time DBA researcher, Dr. Stefan Karlsson. Professor Stefan Karlsson and his collaborators have been awarded the prestigious Knut and Alice Wallenberg grant for research projects with high scientific potential 2014. 

 Many of our families have met Dr. Karlsson at Camp Sunshine and the DBAF has proudly supported his early work. Many thanks and congratulations. 
Where Are You ?
Help Us Keep in Touch

Did you move? Need to add a new address, phone number, email address? Are you a recently diagnosed family?

Please help us keep our records current! Take a moment to visit our website and fill out the registration form. Patient/Family Registration Form 

Help us to reach all our families.
If you are aware of other DBA families in your area, please encourage them to contact the DBA Foundation.

Please note that the Diamond Blackfan Anemia Registry (DBAR) and the Diamond Blackfan Anemia Foundation (DBAF), are not allowed to share your personal information.  It is necessary to register with both the DBAR and the DBAF.

If you have any questions, or to check on the status of your information, contact Dawn at 716.674.2818 or 

Show Us Your Logo

Many thanks to David and Brandi Voltz for initiating a hoodie fundraiser to benefit the DBA Foundation. A total of 360 sweatshirts were ordered and the DBAF will receive $4,730. Here's the winner of our Facebook sweatshirt giveaway... Congratulations, Sarah! Be sure to like us on Facebook and remember to click "Get notifications" so you don't miss any posts.

Here's the challenge: 

We would like to see how many places we can show off our logo!

logoSnap a picture sporting our logo and send us your story. Draw it, print it out, wear it, wave it, tattoo it, carve it, stick it... be creative! Take us to school, on vacation, to the hospital, on a plane, to the game, in your home... anywhere!  Show us your logo!  Send your photos and stories to

Journal Club

Hey, you out there,

raise your hand if you've heard of soluble transferrin receptors.  
Steve Ellis
Steven R. Ellis, PhD
DBAF Research Director

OK, OK, hematologists lower your hand.  Yes, you've probably ordered soluble transferrin measurements at some point in your life to distinguish between iron deficiency anemia and anemia of chronic disease. You guys (or y'all as we say here in the South-ish) can sit this one out for a bit while the rest of us come up to speed on the subject.

Receptors are proteins that are typically found embedded in the surface of cells and their role is to recognize and bind things.  Once bound to these things, the receptor may transmit signals to the inside of the cell causing some type of cellular transformation, as in a hormone receptor.  Alternatively, once the receptor binds to its thing, both the thing and the receptor can be brought into the cell and in this way receptors are used as a means of delivering certain cargos to cells; as is true for transferrin receptors.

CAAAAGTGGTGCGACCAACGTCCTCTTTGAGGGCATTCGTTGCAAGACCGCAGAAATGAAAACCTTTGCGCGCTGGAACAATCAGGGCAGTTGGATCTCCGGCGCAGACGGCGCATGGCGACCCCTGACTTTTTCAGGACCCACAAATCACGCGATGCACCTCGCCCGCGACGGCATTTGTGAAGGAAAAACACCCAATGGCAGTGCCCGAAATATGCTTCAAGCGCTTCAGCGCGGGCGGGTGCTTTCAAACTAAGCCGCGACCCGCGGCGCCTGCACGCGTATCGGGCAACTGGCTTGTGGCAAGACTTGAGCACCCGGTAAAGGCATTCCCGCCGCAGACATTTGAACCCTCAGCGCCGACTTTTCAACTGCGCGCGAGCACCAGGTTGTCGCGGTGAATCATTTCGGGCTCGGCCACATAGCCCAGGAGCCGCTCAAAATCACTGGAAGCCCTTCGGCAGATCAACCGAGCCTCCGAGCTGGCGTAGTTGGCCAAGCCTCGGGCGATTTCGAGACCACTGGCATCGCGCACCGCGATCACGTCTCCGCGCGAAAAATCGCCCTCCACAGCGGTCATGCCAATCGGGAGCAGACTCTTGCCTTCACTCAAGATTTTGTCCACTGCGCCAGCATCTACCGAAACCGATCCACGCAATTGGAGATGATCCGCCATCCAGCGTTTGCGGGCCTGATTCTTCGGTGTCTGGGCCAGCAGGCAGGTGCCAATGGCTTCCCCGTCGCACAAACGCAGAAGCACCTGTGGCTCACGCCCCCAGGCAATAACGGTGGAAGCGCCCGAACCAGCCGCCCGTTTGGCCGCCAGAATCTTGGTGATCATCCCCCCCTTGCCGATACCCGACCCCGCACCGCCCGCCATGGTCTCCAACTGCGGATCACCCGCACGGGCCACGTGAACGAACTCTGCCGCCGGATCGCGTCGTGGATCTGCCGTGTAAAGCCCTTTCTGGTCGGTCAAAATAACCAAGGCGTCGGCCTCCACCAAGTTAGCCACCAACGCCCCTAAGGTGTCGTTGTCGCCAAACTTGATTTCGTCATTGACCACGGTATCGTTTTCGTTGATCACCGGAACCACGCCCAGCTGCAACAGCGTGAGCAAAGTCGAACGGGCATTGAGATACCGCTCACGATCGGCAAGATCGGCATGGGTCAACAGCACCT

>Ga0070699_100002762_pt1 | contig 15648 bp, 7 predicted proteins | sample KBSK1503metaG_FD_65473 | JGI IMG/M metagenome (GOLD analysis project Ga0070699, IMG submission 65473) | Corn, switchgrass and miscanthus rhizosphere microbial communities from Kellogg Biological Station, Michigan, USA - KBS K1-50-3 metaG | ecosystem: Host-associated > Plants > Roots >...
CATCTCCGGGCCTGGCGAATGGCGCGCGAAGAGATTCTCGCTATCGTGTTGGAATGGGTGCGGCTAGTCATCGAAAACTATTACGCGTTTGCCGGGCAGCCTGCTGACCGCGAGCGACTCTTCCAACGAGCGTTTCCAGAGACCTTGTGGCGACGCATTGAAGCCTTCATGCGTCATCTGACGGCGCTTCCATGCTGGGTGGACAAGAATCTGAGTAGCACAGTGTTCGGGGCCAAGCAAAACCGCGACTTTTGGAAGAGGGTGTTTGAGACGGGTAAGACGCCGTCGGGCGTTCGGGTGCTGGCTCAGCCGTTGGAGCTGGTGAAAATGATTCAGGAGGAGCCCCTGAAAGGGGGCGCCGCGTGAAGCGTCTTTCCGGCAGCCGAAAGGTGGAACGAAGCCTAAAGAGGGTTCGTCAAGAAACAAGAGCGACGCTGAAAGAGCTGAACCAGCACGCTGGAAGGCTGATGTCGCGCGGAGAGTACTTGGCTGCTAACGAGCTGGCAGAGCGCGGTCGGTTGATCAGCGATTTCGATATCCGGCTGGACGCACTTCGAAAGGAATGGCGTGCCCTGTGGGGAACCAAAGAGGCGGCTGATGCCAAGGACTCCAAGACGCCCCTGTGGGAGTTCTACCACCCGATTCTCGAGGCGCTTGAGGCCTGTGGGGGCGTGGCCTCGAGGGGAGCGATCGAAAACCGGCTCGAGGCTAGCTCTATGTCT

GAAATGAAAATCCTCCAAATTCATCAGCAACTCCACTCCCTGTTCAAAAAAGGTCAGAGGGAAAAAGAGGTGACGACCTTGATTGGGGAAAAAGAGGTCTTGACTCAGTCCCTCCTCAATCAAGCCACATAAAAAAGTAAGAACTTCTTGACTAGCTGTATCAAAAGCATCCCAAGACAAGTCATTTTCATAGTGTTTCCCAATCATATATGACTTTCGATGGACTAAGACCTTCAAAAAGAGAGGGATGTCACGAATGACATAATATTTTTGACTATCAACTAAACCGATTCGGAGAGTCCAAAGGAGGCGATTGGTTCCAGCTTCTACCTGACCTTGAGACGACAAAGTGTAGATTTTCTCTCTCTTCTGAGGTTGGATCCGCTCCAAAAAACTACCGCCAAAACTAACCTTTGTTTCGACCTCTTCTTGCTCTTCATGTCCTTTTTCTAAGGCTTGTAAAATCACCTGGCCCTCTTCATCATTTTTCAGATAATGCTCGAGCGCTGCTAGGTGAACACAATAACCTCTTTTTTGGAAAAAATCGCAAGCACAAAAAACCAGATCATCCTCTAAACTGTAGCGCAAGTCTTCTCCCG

As their name implies transferrin receptors recognize and bind transferrin.  But it is not transferrin per se that cells covet, but the iron bound to the transferrin.  Transferrin, as the name "trans-ferrin" implies, plays an important role in transporting iron within the blood.  Under normal circumstances this could be dietary iron taken up from the gut, which is transferred by transferrin to erythroid progenitor cells where it would be used for the synthesis of hemoglobin.  For these precursors to take up iron/transferrin complexes, the progenitors must have transferrin receptors on their surface.  Once internalized, the iron is released from transferrin and used for hemoglobin synthesis.  Iron taken into cells that is not used for specific purposes like hemoglobin production can be stored bound to the protein ferritin.

As important as transferrin receptors may be on the cell surface, our interest here is on soluble transferrin receptors (because they are easier to measure).  Soluble transferrin receptors are derived from receptors on the cell surface by having the bonds that anchored them to the cell surface cleaved by some unknown assailant.  These soluble transferrin receptors, as far as I know, have no known biological function in the circulation.  Nevertheless, their measurement is used clinically as a substitute for ferritin measurements to monitor iron levels in individuals with chronic inflammation where ferritin measurements are of little value (ferritin measurements of dubious value in monitoring iron levels, sound familiar???).

Our focus on soluble transferrin receptors arises from a recent publication in the British Journal of Hematology1This manuscript addresses a topic of immense importance to transfusion-dependent DBA patients and their families: iron overload and its complications.

I have discussed the problem of iron overload in transfusion-dependent DBA patients many times in this forum.  We have discussed:

  • that iron overload and its complications are a significant cause of morbidity and mortality in DBA patients (April, 2012).
  • the basic science underlying iron uptake and disposition in the human body (August, 2013).
  • that there appears to be something different about the way DBA patients load and store iron relative to other patients receiving a similar number of transfusions (April, 2014).
  • and the need for further understanding of iron loading in DBA patients and whether strategies can be developed to reduce the risks and improve outcomes for transfusion-dependent DBA patients (all of the above).
The encouraging news on these fronts is that there have been several papers published the last year or two that have begun to take a serious look at iron loading in DBA patients,